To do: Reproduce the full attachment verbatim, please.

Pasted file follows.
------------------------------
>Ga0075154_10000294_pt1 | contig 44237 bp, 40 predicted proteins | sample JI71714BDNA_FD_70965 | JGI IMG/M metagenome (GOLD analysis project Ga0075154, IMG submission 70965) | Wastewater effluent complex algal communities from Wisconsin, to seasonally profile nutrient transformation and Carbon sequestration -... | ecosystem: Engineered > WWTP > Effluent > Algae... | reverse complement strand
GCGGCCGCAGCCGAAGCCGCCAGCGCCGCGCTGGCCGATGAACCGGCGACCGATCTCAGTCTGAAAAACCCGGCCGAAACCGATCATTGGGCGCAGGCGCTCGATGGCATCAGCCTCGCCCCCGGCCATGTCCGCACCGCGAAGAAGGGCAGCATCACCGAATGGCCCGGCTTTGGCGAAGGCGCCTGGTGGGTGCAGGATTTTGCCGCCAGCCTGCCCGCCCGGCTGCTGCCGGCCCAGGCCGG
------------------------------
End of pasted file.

>Ga0075154_10000294_pt1 | contig 44237 bp, 40 predicted proteins | sample JI71714BDNA_FD_70965 | JGI IMG/M metagenome (GOLD analysis project Ga0075154, IMG submission 70965) | Wastewater effluent complex algal communities from Wisconsin, to seasonally profile nutrient transformation and Carbon sequestration -... | ecosystem: Engineered > WWTP > Effluent > Algae... | reverse complement strand
GCGGCCGCAGCCGAAGCCGCCAGCGCCGCGCTGGCCGATGAACCGGCGACCGATCTCAGTCTGAAAAACCCGGCCGAAACCGATCATTGGGCGCAGGCGCTCGATGGCATCAGCCTCGCCCCCGGCCATGTCCGCACCGCGAAGAAGGGCAGCATCACCGAATGGCCCGGCTTTGGCGAAGGCGCCTGGTGGGTGCAGGATTTTGCCGCCAGCCTGCCCGCCCGGCTGCTGCCGGCCCAGGCCGG